My love of oysters started at a very young age, most likely when I was around 10 or 11 and even my son Ben started liking them around the same time in his life too. In fact, just a few months before Katrina hit he fell in love with them, just as I had done as a young lad. There is nothing in the world like fresh Gulf oysters harvested from the salty Louisiana coastal waters.
Eating them on the half shell in raw form is one of the best ways to enjoy the salty delicacy. A really good restaurant will provide you with the set ups to make your own cocktail sauce and this includes a small ramekin, fresh large lemon wedge, ketchup, prepared horseradish, hot sauce and some Worcestershire sauce too. Of course the cocktail fork is the only tool you need to eat them, and make sure you have one of those too, oh, and some also like to have plenty of saltine crackers on hand to drape their cocktail sauce coated oyster over just before eating.
One of my favorite places in New Orleans that serves Oysters on the Half Shell fresh and Fried Oysters is Casamentos. They are known for having some of the best oysters in town and even own some of the oyster beds just off the Louisiana coastal waters. Be sure to bring cash as they do not accept credit cards, and they are usually closed in the hot summer months too, continuing a tradition before modern refrigeration that you only eat oysters in the months that have an “R” in them.
About a week ago I was able to find some Gulf coast oysters in the shell at Whole Foods Market by the each for .41 cents so I had to by some, I could not pass them up! Ended up with 2 dozen for just less than $10.00, this is a great deal since most restaurants will charge anywhere from $6.95 to $14.95 for a dozen shucked on the 1/2 shell. And boy were they good! It takes more time to shuck them than eat them, and I tell ya, a dozen of them goes quick once the cocktail sauce is made up fresh. Many years ago in the early 1990’s I can remember throwing a crawfish boil and I also bought a sack of oysters too and shucked them for the party. A sack typically is a gross or twelve dozen, so plenty of them to go around. Today, if given the opportunity, I could probably down three or four dozen of the little tasty gems.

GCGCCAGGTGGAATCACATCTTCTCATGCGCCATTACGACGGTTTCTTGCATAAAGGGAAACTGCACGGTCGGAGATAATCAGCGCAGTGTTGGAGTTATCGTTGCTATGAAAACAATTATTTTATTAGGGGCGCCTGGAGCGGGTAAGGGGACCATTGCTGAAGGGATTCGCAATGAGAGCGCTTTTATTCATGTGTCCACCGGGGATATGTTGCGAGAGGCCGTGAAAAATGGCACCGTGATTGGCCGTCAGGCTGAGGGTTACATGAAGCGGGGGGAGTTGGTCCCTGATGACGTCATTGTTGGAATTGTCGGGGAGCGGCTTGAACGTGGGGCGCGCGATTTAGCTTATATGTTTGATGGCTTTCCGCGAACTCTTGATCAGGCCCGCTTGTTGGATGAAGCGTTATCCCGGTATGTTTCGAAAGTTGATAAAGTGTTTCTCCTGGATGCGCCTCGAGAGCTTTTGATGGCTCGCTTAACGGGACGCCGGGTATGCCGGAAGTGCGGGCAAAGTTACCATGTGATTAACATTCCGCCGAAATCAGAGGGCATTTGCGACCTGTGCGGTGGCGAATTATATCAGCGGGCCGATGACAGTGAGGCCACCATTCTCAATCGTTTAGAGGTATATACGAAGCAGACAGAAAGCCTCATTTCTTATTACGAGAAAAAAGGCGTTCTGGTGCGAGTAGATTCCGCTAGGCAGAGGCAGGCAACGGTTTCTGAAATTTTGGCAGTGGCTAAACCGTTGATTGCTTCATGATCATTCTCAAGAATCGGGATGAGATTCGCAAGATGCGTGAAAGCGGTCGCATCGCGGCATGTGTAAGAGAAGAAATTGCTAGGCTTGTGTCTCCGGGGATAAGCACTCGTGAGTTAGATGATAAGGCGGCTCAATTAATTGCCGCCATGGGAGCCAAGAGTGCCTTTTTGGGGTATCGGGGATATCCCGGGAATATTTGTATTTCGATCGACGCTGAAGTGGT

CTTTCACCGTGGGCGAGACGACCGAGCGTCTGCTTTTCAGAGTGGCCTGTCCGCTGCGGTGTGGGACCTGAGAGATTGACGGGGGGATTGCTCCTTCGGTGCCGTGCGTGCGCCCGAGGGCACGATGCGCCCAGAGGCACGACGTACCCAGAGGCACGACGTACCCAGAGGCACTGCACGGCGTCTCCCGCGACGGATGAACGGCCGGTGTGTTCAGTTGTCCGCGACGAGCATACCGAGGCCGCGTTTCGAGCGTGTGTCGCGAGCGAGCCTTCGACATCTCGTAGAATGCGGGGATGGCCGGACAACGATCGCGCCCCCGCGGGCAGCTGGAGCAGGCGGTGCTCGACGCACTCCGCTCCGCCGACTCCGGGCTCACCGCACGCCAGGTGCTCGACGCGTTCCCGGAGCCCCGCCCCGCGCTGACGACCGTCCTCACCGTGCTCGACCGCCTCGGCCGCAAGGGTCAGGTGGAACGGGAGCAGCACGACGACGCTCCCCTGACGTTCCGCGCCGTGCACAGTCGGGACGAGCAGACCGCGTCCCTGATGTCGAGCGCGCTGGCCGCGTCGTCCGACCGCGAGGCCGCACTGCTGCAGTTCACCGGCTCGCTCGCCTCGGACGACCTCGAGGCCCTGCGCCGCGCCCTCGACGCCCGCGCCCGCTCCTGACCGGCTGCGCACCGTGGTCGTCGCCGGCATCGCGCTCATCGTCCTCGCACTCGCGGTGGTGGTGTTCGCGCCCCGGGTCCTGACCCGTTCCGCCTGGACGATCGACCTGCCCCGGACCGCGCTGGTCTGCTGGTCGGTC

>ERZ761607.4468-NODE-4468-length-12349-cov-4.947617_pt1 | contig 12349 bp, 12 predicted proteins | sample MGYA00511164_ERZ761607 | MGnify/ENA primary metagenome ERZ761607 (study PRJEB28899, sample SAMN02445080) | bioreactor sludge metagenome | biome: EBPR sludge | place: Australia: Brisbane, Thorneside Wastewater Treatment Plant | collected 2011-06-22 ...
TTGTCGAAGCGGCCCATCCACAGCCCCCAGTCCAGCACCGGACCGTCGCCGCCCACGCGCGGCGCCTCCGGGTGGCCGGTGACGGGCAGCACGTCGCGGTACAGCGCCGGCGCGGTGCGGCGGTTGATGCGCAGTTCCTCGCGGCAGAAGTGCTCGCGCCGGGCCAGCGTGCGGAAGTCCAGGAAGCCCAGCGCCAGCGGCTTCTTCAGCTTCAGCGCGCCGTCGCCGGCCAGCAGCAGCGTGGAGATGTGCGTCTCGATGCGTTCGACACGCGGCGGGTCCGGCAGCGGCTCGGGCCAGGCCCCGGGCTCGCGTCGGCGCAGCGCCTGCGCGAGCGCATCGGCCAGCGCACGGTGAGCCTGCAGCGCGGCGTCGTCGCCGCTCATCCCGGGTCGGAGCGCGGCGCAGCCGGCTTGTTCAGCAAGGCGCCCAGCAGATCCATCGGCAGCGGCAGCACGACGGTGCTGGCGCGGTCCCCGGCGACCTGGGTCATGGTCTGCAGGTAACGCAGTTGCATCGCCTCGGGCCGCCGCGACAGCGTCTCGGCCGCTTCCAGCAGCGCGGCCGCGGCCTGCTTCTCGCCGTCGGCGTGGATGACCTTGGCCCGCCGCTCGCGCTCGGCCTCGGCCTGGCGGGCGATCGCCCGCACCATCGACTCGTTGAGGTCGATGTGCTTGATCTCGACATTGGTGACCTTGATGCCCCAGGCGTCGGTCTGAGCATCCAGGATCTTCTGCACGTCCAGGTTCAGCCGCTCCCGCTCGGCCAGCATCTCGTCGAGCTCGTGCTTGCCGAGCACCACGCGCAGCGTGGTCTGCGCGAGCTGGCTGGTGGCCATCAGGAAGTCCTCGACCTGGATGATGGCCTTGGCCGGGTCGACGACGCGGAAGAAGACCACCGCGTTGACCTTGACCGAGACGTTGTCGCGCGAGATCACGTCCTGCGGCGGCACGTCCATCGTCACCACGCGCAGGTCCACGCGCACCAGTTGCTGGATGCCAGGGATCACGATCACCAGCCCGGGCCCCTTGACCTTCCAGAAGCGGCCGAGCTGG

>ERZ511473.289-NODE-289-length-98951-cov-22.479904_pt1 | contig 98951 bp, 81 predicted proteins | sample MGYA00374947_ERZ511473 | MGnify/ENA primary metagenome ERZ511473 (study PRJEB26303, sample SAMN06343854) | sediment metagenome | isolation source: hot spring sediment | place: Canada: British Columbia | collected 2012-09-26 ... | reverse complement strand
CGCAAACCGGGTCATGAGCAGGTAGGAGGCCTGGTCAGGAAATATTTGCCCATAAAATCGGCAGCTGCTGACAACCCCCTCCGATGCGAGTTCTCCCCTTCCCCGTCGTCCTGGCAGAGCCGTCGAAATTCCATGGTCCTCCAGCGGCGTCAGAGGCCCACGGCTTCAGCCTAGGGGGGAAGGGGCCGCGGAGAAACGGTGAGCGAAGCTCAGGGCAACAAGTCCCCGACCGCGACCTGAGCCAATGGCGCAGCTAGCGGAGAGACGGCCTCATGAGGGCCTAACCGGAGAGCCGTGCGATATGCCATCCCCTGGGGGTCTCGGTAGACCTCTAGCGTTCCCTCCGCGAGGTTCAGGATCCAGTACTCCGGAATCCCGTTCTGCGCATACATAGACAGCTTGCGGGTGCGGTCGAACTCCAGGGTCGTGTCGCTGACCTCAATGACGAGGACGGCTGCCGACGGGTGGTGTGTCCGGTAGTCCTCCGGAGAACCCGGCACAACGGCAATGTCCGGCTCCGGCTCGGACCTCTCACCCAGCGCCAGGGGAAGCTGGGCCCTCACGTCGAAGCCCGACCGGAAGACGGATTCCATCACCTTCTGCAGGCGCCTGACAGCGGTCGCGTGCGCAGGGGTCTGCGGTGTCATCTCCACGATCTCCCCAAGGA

So what are some other ways to enjoy the tasty bivalve? Have you ever eaten them grilled or charbroiled? You talk about some good eating! One of my favorite places for charbroiled oysters is Drago’s Seafood Restaurant located in Metairie, LA, which is about a 25 minute drive from downtown New Orleans. And they also now have a second location in the Hilton New Orleans Riverside hotel which is in downtown New Orleans. They call themselves “Home of the Original Charbroiled Oyster“, and they are amazingly wonderful. The garlic and herb butter is drizzled over the raw half-shells on the grill and then a sprinkling of fresh grated Parmesan cheese is topped as they cook in the shell over the hot coals. I have yet to attempt duplicating them at home, but the garlic herb butter seems like your basic compound butter, I will have to try them soon if I can shuck them without eating them raw first!
Fried Oysters are always a treat either by themselves or with French fries and then the Fried Oyster Po-Boy is another favorite. Fresh crusty French bread smothered in mayonnaise with shredded iceberg lettuce, fresh sliced tomatoes, thin sliced pickles, and some Crystal hot sauce on top can’t be beat! Most local corner grocery shops in New Orleans with a deli will make an Oyster Po-Boy, but one of my favorites used to be the Streetcar Po-Boy shop on Carrollton Avenue, however, they closed up shop years ago for some unknown reason. The Oyster Loaf at Cassementos is good, but not a traditional Po-Boy, it is prepared on thick sliced toasted white bread, and is a good sandwich on it’s own, but not a Po-Boy!
One of my all time favorite soups is Oyster Artichoke Soup, which is another classic New Orleans dish! Some restaurants in New Orleans still feature this traditional soup as a soup du jour or on specials menus. Some other oyster preparations that have a fondness in my heart include Oysters Rockefeller, the appetizer made famous by Antoine Alciatore at his namesake Antoine’s Restaurant in New Orleans around 1899. Oysters Bayou Teche, as prepared by Chef Chris Canan at the Columns Hotel in the early 1980’s, and Oysters Casino, the variation on a theme similar to Clams Casino.